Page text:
Postcards from the Edge

of Bangladesh

Meeting the kids

On Wednesday afternoon, BuddhaDatta (the head monk here at Moanoghar) summoned all the residential girls together in front of the girls dormitories to officially introduce me. In total there are about 200 girls in the dorms, from Class 1 to Class 10. Moanoghar provides education up until O level and if students want to progress further they need to go to college to do their A levels. Moanoghar used to teach up to A level, but had to cut this due to cut in funding.

So all the girls were lined up when I arrived, and Bhante (a respectful term used when referring to or talking to a Bhuddist monk) gave a little spiel about me, in Chakma. I’ve done some Bangla classes but the predominate language here is Chakma, of which I understand F all. Every now and then some Bangla and English words crept into his speech, like Management Advisor (which is my official work title), South Africa, England, dual nationality etc. Then it was my turn to say something, with Bhante translating. I tried out a little of my Bangla by saying ‘Ami ektu Bangla boli pari’ (I am able to speak a little Bangla), for which I got a round of applause. (I did later realise I made a grammatical mistake in that sentence, must try harder). Now I need to learn Chakma. Bhante seems to think I’ll easily pick it up in no time. Hmm, unlikely or at least not without a lot of effort on my side. It doesn’t help that he speaks 7 languages: Chakma, Bangla, English, Sinhala (Sri Lankan laguage), Korean, Hindi and Pali. I have suggested that he lowers his expectations of me but he’s having none of it.

They were excited to meet me... promise

The girls were excited to meet me… promise

BuddhaDatta rearranging them to get closer to hear my terrible Bangla.

BuddhaDatta rearranging them to get closer to hear my terrible Bangla.

I felt a bit like the Queen sitting there being introduced, and I think being here in Bangladesh is the closest I’ll ever come to being royal or famous. Pretty much my every move is observed, commented on and usually laughed about. Memory (who works in the mini hospital next door) thinks my water filter is hysterical. Why on earth would I clean already clean drinking water? I tried to explain that my stomach isn’t used to the local water and I can get sick from it (again, this makes me feel like I’m the damn Queen or something. One couldn’t possibly drink the local water). Memory called other people into my house to look at and laugh at my water filter. But my previous stomach upset is reason alone to put up with the ridicule and insist on filtered water. Besides, I’m getting used to being laughed at or giggled about. My ego will be a very different beast by the time I leave here in a year’s time.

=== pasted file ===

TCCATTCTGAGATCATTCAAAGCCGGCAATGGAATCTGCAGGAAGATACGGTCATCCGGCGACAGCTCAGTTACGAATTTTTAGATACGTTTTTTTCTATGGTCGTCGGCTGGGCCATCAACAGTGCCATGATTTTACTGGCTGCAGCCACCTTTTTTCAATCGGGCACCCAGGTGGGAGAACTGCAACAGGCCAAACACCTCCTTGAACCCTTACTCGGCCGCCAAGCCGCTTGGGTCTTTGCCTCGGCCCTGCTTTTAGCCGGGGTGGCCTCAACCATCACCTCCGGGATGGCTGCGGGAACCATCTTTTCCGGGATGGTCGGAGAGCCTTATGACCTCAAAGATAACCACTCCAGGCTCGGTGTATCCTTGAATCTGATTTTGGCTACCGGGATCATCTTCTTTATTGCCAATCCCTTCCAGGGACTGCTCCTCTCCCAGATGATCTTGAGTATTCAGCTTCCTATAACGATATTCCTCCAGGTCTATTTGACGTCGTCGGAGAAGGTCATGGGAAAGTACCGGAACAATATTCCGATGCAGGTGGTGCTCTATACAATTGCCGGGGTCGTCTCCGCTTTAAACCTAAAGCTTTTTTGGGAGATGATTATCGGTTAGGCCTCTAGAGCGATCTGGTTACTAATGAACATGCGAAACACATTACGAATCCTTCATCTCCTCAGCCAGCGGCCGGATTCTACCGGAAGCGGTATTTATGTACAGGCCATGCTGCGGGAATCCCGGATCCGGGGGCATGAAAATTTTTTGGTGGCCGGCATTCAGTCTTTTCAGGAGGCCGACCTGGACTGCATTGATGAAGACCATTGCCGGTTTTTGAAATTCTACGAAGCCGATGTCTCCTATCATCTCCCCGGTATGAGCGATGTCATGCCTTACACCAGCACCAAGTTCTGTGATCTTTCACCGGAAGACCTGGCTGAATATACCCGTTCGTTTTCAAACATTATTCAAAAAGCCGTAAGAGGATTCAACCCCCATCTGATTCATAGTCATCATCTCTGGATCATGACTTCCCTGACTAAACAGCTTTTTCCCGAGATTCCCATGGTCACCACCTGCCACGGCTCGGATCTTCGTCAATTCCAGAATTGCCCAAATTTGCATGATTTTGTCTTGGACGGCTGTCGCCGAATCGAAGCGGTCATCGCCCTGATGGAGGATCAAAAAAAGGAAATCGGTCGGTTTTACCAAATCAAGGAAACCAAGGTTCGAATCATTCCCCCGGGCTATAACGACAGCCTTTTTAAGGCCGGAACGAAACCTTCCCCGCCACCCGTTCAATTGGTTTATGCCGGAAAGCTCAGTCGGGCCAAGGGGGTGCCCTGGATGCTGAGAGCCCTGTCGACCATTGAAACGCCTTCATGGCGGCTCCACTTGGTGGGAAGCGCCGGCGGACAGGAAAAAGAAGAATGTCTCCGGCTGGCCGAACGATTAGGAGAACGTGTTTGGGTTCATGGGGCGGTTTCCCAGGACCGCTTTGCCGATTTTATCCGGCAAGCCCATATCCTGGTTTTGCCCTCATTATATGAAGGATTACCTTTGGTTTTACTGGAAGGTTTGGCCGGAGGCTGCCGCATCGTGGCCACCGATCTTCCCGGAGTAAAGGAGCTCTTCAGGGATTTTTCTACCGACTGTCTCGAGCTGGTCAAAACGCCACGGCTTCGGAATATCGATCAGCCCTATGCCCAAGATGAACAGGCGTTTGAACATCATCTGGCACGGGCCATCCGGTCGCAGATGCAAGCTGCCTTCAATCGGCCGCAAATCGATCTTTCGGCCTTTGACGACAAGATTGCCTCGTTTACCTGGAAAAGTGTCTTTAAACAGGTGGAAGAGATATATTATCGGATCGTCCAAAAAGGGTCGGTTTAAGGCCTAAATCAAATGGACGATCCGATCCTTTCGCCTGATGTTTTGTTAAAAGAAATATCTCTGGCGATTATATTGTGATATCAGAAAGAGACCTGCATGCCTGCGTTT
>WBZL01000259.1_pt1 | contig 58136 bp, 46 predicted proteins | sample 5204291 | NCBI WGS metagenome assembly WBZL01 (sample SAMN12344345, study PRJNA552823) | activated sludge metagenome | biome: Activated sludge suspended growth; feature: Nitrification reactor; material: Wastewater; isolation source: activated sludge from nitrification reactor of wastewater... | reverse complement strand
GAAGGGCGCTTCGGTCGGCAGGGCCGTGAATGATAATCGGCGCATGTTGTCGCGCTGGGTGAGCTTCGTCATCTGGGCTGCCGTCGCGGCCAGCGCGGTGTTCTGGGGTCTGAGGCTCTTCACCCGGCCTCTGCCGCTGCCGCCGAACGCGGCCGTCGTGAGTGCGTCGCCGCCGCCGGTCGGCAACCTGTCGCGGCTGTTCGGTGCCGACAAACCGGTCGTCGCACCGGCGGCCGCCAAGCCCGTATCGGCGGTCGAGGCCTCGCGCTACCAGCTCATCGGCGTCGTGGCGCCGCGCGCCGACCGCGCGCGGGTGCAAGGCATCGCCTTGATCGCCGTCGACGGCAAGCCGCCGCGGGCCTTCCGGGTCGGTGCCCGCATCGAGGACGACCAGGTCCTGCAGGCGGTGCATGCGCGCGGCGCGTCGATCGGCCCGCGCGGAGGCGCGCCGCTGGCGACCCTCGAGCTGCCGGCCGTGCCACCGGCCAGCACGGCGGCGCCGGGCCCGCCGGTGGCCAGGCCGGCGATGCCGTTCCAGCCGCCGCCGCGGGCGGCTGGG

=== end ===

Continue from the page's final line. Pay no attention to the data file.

I met the boys yesterday, and several of them tried out their English by asking me some questions and welcoming me. Some of the Class 10 students have asked me to help with their English, but I have no idea how I’ll go about that. There are 105 Class 10 students. I expect I’ll have to manage their expectations, but I’ll have a think about what is possible.

Good news from yesterday. I now have a gas cooker AND a fridge. And as we speak a sink is being installed in the kitchen. This is a very exciting day for me.


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